THIS WEEK'S TOP STORIES
For Ph.B, it's about more than just taste
By Jackie R. Broach
Tana Shupe never ate barbecue when she was growing up in Nashville, but she's eating plenty of it now.
The Tullahoma, Tenn., resident is a barbecue connoisseur.
For nearly 20 years, Shupe, 63, has traveled the world, tasting and sometimes judging the best barbecue out there.
She goes to about 20 barbecue competitions a year, primarily in the Southeastern United States, but also abroad.
"I've taken teams to Switzerland, Ireland, Jamaica and Canada," she said.
The sister of Susan McClary of Pawleys Island, Shupe is a certified master barbecue judge and a member of the board of the Kansas City Barbeque Society, a national nonprofit dedicated to promoting and enjoying barbecue.
Internationally, barbecue is gaining in popularity, and that's something the society is trying to aid.
"It's really new in a lot of countries," said Shupe, whose duties with the society brought her to Myrtle Beach last weekend for the Smoke on the Beach competition. "And because America is seen as barbecue central, they want to see how we do it."
Part of the society's mission is to have barbecue recognized as "America's cuisine," so the society is more than happy to help with demonstrations.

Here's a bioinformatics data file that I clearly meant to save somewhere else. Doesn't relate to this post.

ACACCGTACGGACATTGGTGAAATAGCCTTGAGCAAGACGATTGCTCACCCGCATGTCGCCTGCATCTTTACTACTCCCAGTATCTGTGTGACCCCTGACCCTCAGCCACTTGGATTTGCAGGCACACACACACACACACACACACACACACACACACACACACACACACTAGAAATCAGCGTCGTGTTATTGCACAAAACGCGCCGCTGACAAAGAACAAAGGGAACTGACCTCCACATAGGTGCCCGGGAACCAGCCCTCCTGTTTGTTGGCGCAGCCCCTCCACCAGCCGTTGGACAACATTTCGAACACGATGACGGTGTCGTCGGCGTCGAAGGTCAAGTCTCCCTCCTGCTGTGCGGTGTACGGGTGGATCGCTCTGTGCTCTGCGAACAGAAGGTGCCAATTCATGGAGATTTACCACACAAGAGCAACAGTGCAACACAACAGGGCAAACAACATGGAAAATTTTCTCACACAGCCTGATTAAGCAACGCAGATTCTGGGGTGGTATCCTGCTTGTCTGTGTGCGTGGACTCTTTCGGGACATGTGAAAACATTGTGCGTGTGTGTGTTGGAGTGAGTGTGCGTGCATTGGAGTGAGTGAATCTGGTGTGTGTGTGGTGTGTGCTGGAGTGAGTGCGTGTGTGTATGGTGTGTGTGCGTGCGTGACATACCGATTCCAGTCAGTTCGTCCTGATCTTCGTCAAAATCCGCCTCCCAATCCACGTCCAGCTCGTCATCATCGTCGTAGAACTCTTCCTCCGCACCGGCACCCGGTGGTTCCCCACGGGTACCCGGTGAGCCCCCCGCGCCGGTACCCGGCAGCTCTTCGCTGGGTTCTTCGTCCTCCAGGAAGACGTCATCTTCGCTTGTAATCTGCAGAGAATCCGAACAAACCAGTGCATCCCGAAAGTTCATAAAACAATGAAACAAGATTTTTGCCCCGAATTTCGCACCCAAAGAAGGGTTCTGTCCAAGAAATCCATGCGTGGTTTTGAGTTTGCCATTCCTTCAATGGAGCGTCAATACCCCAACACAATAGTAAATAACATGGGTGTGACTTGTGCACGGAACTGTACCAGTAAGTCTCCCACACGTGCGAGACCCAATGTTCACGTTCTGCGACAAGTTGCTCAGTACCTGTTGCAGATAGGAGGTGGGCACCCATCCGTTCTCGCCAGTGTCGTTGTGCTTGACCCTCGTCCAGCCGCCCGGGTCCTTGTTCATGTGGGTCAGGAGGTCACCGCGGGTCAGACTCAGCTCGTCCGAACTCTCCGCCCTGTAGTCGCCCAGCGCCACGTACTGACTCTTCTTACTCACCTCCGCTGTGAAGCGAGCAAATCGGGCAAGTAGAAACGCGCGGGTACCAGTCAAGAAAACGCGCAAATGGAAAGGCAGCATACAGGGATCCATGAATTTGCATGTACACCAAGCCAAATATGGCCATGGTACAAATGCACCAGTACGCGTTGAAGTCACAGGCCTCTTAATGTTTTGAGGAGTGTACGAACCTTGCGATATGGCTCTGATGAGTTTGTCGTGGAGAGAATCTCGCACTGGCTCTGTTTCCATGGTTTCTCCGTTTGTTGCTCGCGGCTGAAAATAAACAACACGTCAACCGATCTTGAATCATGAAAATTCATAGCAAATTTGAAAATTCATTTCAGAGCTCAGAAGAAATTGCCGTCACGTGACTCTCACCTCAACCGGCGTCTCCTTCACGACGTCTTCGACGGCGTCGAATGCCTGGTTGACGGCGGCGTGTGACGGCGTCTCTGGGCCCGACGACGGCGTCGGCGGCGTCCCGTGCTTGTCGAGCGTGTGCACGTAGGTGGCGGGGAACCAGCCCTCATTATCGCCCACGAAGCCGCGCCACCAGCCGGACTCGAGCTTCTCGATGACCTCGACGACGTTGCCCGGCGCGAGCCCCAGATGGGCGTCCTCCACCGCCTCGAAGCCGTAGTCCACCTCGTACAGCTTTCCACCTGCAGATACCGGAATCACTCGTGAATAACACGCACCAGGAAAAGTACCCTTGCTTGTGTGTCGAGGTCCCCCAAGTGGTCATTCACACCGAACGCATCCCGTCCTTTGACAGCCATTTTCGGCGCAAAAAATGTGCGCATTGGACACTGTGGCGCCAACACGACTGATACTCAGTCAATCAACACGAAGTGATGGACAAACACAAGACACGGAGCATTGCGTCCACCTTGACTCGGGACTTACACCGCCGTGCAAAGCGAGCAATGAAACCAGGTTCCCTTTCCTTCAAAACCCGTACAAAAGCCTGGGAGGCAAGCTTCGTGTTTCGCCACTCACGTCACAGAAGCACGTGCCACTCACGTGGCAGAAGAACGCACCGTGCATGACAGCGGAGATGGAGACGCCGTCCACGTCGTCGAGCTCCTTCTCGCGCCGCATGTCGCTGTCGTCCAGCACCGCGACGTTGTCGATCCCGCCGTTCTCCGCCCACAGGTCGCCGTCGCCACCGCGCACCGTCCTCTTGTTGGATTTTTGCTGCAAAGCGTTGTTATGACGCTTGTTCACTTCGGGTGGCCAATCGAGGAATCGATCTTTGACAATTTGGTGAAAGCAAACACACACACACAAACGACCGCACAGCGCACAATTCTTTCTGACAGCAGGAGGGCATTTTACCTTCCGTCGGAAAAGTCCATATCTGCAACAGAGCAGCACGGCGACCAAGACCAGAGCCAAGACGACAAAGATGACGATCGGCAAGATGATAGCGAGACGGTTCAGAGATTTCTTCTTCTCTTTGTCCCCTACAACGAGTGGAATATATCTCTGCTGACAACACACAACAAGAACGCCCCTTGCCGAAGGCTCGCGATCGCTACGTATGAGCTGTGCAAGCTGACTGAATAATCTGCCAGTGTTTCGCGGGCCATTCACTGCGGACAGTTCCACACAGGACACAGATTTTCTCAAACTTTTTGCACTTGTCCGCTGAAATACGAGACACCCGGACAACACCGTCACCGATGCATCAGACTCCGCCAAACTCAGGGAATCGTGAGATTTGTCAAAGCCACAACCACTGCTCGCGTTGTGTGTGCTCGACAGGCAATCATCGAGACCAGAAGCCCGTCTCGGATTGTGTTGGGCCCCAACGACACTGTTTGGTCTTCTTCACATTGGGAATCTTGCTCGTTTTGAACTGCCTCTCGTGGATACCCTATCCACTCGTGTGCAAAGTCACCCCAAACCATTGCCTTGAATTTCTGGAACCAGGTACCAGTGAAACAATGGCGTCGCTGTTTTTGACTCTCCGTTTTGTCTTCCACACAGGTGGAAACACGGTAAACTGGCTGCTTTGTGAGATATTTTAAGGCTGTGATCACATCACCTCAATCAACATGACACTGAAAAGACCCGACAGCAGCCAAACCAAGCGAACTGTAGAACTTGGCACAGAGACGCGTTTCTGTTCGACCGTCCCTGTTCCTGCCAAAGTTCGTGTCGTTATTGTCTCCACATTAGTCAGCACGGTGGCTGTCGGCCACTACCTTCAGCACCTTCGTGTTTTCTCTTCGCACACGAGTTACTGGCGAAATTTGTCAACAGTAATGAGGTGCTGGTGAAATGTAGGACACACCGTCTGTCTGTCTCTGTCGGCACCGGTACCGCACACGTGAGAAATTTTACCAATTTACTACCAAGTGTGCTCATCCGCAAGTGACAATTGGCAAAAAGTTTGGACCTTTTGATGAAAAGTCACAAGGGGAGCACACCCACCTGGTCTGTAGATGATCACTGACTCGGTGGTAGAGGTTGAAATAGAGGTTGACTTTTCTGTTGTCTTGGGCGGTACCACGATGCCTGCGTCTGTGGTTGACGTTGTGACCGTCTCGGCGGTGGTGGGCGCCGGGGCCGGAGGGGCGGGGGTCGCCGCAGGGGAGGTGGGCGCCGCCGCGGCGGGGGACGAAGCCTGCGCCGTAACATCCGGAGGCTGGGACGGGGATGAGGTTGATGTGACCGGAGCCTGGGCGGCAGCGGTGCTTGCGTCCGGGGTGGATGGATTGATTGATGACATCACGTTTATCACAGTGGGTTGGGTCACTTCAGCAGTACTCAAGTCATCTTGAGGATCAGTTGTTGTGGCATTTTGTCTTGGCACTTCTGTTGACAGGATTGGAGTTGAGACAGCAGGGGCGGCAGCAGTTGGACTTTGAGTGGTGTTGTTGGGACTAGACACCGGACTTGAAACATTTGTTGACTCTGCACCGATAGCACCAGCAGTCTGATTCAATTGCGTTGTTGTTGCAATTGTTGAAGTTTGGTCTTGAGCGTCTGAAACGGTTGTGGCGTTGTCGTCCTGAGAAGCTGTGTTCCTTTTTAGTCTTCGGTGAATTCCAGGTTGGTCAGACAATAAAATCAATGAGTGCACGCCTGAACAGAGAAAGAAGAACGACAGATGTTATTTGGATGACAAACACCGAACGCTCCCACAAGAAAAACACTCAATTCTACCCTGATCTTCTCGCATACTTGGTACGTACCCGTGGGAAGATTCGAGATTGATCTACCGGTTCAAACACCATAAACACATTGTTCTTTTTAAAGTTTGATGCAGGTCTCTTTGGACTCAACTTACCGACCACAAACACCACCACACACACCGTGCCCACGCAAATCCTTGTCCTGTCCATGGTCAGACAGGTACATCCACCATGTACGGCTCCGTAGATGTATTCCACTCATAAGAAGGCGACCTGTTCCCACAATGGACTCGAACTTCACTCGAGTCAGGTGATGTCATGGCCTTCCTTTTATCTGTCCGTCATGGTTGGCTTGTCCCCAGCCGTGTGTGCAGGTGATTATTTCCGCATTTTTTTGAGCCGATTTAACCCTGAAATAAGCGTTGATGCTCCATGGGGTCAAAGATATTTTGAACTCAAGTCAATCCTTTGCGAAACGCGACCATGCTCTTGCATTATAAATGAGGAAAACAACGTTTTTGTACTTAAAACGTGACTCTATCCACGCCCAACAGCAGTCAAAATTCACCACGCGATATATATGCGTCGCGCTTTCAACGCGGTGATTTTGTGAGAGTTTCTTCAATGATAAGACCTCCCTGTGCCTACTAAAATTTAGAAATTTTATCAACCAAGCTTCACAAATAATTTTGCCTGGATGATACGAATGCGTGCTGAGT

People overseas "don't do the low and slow cooking like we do over here," Shupe said.
That entails cooking the meat over low heat overnight.
"They do it hot and fast," she added.
But that doesn't mean it’s any less delicious.
"They use lots of people who are professional chefs, and they do some amazing things," Shupe said. "A lot of it there is about presentation."
Instead of having judges sample on site, tasting only the barbecue, overseas contests often have the cook prepare a plate with a barbecued meat and a vegetable side dish, which is also taken into account.
Barbecuing lamb and fish is also more common overseas than in America, where preferences run to pulled pork, ribs and chicken.
Shupe stumbled in to the competitive barbecuing world during her 26-year career with Jack Daniels Distillery. The company hosts an invitational barbecue competition every year and when the organizer stepped down, Shupe was asked to take over.
It sounded like fun, so she agreed, but quickly learned there was more to it than she expected.
To get a better grasp, she starting training to become a barbecue judge.
After judging the minimum 30 contests required over a period of five years, she got certified as a master judge, then about six years ago she got her Ph.B.
For the uninitiated, that's the highest level of achievement for a barbecue judge. To get those letters behind her name, Shupe had to write an essay about her accomplishments in the barbecue world and answer a series of questions in front of a panel of barbecue experts. "That and $2 will buy me a Coke pretty much anywhere in the world," Shupe said.
But people, including McClary, get a kick out of it when Shupe shows them her laminated credentials, attached to a cord she wears around her neck when attending barbecue cooking contests. It's usually worn along with her lucky pig, a swine-shaped pendant she wears on a silver chain.